Portraits of Wildflowers

Perspectives on Nature Photography

Death camas flowers and buds

with 22 comments

Death Camas Flowers and Buds 3803

Not for nothing is Zigadenus nuttallii called death camas: eat some of this pretty wildflower and you’re liable to die. Today’s deadly photograph comes from D-K Ranch Rd. in northwest Austin on March 6, 2012.

If you’re interested in photography as a craft, you’ll find that points 1, 2, 4 and 8 in About My Techniques are relevant to this photograph.

NZ – 3.

© 2015 Steven Schwartzman

Written by Steve Schwartzman

March 7, 2015 at 5:27 AM

22 Responses

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  1. With the dark background and arched shape of the cluster, you’ve made it look like a pretty little headstone. (Now you can see how influenced I am by titles!)

    Marcia Levy

    March 7, 2015 at 8:36 AM

  2. Deadly flowers fascinate me. We have poison hemlock growing along a trail in a nearby bog. So pretty, so dangerous.


    March 7, 2015 at 8:50 AM

  3. So beautiful, yet so lethal.

    Raewyn's Photos

    March 7, 2015 at 12:05 PM

    • Sounds like a description of someone from a novel, like Lady de Winter in The Three Musketeers.

      Steve Schwartzman

      March 7, 2015 at 2:11 PM

  4. Beautiful shot!


    March 7, 2015 at 1:50 PM

  5. I tend to not eat anything in the wild on personal ethics…but occasionally it is prudent for health as well.
    This is a lovely flower and your treatment really allows it to shine.

    Steve Gingold

    March 7, 2015 at 3:09 PM

    • Definitely prudent in this case. In contrast, I’ve been known to help myself to ripe dewberries when I’ve come across them in the late spring. A couple of times we’ve also feasted on morel mushrooms (and would again if we could find enough).

      Steve Schwartzman

      March 7, 2015 at 3:47 PM

  6. This reminds me of something that has always puzzled me; how did people originally find out which plants etc were safe to eat? By trial and error?


    March 7, 2015 at 9:48 PM

    • I used to wonder the same thing, and I came to the same conclusion you tentatively did. If it were the case that animals reacted to plants the same way we do, then people could feed a plant to an animal and see if there were any bad consequences, but there are animals that can eat with immunity things that poison us, and vice versa. For each type of plant that we know is poisonous, I’m afraid someone (or even many someones) had to find out the hard way.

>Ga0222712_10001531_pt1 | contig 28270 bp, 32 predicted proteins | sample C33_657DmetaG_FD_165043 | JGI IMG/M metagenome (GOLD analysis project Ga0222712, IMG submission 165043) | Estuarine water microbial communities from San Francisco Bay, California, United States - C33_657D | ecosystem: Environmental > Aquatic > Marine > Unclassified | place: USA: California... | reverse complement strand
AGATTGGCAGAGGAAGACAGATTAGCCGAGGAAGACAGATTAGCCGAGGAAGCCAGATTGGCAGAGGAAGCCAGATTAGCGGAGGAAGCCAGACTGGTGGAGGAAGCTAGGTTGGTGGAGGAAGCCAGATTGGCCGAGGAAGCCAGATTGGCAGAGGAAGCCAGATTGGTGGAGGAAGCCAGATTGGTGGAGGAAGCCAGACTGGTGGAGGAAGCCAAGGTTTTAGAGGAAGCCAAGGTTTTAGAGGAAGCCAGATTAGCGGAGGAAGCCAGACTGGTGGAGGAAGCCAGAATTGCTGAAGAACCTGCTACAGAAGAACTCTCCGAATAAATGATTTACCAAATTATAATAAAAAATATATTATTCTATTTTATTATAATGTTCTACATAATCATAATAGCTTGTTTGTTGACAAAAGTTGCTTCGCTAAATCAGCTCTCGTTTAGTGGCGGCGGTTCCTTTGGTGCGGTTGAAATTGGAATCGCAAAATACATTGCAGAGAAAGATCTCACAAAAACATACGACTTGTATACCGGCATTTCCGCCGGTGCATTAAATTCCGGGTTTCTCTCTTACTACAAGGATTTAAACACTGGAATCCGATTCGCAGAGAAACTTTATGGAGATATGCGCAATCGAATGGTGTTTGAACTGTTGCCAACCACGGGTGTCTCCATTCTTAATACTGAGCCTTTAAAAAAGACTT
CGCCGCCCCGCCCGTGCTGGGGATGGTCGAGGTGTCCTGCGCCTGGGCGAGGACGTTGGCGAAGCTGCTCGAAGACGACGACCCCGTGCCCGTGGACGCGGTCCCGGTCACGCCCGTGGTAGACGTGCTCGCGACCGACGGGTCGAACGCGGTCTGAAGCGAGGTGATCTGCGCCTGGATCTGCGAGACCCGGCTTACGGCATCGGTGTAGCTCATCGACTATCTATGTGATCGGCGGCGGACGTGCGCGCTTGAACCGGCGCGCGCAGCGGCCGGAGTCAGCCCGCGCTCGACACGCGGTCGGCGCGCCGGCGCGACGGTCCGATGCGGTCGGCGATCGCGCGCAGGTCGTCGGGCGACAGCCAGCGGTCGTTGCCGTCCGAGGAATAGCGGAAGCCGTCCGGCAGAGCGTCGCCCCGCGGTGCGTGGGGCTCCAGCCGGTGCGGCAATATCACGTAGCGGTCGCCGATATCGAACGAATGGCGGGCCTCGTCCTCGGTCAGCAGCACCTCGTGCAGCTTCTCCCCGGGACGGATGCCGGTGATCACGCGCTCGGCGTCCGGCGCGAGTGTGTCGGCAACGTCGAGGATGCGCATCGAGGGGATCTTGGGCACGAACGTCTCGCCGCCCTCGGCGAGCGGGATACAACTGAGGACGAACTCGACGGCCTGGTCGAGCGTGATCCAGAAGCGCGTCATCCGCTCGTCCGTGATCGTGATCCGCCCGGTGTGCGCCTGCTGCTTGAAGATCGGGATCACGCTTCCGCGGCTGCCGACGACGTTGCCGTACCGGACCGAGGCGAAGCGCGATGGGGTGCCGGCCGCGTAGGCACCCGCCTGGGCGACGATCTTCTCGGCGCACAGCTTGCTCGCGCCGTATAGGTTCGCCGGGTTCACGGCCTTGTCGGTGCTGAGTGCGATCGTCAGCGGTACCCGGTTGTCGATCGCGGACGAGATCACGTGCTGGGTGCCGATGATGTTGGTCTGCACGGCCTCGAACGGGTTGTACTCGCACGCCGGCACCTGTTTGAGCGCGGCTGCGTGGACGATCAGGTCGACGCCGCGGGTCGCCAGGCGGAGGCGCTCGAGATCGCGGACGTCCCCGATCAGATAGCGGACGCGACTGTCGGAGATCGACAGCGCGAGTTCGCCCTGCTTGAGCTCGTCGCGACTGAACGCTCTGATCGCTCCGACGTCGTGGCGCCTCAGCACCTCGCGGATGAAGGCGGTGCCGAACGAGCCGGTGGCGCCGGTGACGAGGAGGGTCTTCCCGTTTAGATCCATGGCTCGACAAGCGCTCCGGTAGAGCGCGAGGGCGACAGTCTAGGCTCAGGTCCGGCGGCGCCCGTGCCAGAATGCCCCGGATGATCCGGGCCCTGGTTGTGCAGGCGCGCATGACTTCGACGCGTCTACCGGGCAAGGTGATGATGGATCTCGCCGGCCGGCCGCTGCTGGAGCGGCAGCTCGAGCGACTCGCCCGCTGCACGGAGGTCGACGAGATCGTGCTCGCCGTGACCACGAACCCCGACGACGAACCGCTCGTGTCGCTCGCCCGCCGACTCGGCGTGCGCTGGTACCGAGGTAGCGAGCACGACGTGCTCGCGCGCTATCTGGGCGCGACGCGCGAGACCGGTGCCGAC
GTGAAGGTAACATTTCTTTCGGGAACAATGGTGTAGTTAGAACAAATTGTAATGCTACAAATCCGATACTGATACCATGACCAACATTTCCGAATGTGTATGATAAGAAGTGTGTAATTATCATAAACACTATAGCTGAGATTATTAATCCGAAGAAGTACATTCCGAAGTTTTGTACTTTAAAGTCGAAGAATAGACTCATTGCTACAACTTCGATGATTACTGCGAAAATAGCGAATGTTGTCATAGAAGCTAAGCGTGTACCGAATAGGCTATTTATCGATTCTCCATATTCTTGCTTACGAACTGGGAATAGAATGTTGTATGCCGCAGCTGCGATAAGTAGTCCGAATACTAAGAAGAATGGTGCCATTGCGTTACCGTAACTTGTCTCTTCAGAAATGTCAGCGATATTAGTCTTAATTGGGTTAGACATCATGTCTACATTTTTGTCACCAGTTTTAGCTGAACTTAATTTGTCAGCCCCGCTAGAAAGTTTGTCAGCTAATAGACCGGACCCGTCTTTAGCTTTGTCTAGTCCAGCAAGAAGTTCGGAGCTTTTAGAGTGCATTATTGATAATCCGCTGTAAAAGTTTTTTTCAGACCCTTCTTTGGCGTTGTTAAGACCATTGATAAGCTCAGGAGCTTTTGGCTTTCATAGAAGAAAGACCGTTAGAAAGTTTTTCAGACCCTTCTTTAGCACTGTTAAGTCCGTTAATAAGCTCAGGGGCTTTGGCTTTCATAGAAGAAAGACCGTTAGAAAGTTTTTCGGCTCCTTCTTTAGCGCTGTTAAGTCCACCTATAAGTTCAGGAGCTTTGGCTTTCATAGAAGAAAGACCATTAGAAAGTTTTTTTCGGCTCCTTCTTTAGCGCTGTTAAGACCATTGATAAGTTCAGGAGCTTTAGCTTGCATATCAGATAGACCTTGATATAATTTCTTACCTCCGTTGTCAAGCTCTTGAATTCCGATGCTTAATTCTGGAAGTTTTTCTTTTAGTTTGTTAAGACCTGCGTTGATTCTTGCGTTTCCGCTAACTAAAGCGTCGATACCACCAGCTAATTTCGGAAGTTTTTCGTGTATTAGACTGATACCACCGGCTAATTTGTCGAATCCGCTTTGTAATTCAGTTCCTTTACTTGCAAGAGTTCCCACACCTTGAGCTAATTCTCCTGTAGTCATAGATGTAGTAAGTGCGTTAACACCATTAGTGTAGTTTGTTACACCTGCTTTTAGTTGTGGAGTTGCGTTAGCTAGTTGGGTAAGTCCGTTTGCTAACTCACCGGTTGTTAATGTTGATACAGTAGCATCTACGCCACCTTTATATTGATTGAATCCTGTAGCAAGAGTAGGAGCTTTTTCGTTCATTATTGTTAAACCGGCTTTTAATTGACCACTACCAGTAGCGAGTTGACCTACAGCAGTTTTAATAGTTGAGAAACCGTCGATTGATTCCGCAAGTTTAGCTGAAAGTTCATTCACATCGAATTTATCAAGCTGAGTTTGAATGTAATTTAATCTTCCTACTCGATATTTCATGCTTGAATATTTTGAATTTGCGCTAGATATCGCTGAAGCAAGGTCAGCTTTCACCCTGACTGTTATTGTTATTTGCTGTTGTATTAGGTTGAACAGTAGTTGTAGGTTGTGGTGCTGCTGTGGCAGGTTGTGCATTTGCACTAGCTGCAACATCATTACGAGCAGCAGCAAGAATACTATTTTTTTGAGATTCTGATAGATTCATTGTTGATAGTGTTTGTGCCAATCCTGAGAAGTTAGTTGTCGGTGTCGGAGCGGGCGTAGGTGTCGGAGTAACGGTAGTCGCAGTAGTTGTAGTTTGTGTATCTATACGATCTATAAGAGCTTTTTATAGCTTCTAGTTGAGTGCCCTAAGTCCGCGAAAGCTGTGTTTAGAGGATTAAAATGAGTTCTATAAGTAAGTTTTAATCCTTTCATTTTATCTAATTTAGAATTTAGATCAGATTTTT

Steve Schwartzman

      March 7, 2015 at 10:53 PM

  7. A reminder that beautiful appearances may hide hidden dangers. Other quite ugly looking plants are very nutritious and tasty. The proverbial “don’t judge a book by its cover” applies here. It’s certainly an attractive shot though, Steve. It reminds me of a constructed bouquet for a bride even though it can bring death.


    March 8, 2015 at 12:17 AM

  8. I just made the mistake of reading about death camas poisoning in range animals, particularly cattle and sheep. My, what a list of terrible symptoms. I did learn that the degree of toxicity varies among species, and that the plants are most poisonous when they first emerge. I say: avoid them all!


    March 9, 2015 at 8:59 AM

  9. Love Marcia’s thought of its looking like a headstone. I agree that the black background you’ve chosen is most appropriate. What a conundrum it presents to contemplate the dichotomy that such lovely flowers can be so deadly.


    March 10, 2015 at 7:11 PM

    • I’d never thought of this flower cluster resembling a headstone, but there’s certainly appropriate symbolism in that. I wonder whether anyone will ever follow through with that idea for an actual tombstone.

      Steve Schwartzman

      March 10, 2015 at 9:05 PM

  10. […] wildflower. And speaking of the genus Zigadenus, a few of you may remember that I belatedly showed an Austin species back in […]

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